The novel coronavirus pandemic has been posing significant challenges to the health care systems around the globe. Among these challenges are the shortages of personal protective equipment (PPE). Although governments and industries have been making an effort to ramp up PPE production, the forecasted demand for countries over the next coming months outstrips the available supply in the pipeline. Logistics constraints and market restrictions have been placing additional obstacles in the distribution of these supplies. As a result, shortages are likely to remain.

The emergence of new hotspots and the fear of the second wave of infections has kept the demand for PPEs at an unprecedented high level. Affected countries have been employing national stockpiling strategies that have been contributing to this demand further. On the other hand, with China’s production normalizing and, in some countries, with the rise of domestic PPEs production, the supply availability has been improving. However, all these efforts are still not enough to meet the current and near-future demands. In the USA, despite a belief that the domestic production growth will hit 180 million in October, the Federal Emergency Management Agency (FEMA) still expects shortages of N95 masks in the upcoming months (Reynolds, 2020). In addition to this, prohibitive prices and limited availability of some raw materials supplies have been slowing down the manufacturing process.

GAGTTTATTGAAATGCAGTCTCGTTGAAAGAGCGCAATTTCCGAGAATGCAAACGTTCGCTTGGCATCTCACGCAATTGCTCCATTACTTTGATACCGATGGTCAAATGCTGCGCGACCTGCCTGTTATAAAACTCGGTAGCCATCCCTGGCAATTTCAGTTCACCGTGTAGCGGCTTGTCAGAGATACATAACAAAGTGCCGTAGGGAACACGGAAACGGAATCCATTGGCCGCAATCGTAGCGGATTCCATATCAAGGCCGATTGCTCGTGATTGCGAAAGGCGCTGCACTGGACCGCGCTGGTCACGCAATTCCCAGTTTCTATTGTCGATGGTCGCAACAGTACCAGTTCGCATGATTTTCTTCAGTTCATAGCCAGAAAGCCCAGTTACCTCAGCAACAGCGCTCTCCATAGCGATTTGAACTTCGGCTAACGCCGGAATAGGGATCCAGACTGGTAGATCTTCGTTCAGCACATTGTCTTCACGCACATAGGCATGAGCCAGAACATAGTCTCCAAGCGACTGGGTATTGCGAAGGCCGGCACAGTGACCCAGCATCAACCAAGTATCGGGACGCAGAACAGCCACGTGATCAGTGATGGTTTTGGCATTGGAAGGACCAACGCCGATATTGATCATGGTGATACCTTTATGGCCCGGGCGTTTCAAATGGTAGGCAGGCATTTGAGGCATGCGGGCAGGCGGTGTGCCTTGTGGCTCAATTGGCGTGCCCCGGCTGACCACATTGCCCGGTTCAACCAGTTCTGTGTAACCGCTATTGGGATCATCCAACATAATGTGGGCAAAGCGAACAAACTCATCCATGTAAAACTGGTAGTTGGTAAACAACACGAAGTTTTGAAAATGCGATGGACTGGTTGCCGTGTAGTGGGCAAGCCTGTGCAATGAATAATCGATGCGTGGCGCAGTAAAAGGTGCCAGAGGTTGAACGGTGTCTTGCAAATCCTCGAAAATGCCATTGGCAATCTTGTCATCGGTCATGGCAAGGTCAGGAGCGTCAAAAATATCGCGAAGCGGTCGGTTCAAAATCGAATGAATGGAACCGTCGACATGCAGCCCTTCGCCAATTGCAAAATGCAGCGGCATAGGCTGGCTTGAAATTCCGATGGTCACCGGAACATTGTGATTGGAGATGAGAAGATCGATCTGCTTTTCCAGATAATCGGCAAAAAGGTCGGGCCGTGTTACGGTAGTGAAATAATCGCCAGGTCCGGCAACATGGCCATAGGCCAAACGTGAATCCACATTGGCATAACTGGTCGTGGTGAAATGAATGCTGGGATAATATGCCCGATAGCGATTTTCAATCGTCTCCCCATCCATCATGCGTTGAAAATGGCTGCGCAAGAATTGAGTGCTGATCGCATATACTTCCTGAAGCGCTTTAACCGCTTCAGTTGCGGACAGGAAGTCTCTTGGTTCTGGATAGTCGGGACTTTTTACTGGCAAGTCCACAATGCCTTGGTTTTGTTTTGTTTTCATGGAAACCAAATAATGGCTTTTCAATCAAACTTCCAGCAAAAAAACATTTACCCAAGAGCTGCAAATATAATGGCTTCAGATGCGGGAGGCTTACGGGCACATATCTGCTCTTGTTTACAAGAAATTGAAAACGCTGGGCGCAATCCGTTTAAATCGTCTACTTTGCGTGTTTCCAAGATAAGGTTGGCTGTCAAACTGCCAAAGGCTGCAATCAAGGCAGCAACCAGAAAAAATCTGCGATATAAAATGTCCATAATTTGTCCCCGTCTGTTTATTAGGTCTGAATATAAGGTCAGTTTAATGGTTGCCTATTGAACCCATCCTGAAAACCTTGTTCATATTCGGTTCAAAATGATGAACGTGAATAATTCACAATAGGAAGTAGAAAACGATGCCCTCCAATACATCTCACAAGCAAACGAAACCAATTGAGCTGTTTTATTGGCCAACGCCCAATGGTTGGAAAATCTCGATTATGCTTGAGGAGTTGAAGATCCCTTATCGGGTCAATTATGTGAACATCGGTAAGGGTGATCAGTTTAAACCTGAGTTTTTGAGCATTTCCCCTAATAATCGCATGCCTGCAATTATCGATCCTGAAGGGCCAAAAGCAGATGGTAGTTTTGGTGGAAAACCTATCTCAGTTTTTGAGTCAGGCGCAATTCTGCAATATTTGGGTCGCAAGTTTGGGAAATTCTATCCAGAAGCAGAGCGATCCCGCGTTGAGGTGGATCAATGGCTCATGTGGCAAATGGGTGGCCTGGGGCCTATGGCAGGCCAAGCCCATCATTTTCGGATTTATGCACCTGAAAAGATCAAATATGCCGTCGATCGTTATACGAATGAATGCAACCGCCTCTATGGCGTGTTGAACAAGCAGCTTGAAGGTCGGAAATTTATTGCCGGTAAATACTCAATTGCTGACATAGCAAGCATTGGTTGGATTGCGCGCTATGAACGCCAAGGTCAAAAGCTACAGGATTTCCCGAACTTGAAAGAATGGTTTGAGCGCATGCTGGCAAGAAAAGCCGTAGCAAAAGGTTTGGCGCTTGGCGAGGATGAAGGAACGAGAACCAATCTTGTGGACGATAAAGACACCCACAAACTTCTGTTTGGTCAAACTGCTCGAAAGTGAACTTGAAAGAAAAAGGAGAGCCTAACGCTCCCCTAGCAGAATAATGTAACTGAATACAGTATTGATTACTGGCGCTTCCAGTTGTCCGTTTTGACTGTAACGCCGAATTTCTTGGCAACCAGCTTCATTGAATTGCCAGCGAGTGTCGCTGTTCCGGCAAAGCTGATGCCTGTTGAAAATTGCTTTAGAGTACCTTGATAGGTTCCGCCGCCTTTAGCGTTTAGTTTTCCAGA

However, episodes of PPE shortages have not been exclusively caused by the inability of the current manufacturing capacity to meet this unprecedented demand. Logistics constraints, such as reduced air freight capacity, reduced workforce, and travel bans, hamper the flow of goods around the world. The inability to deliver the right product at the right place at the right time and in the right amount has also led to temporary shortages. Additionally, market practices, such as advanced payment and selling to the highest bidder, have been driving supplies to countries and organizations with the highest bargaining power. Small and medium health care institutions and low-and middle-income countries are more likely to experience PPE shortages. UNICEF estimates that demand in these countries could reach 2.2 billion surgical masks, 1.1 billion gloves, 13 million goggles, and 8.8 million face shields until the end of this year. As a result, ensuring that all healthcare workers have access to the PPEs needed for COVID-19 response is critical. It is not only a matter of raising manufacturing capacities and supply chain responsiveness but also of ensuring that social-economic inequalities do not reflect in access to PPE supplies. With governments and supranational organizations struggling to tackle these issues, in particular the latter one, civil society groups must step in. Their closeness to institutions in need alongside its knowledge and network might not solve the root cause of shortages, but it might be the key to a rapid response to local and regional PPE shortages.

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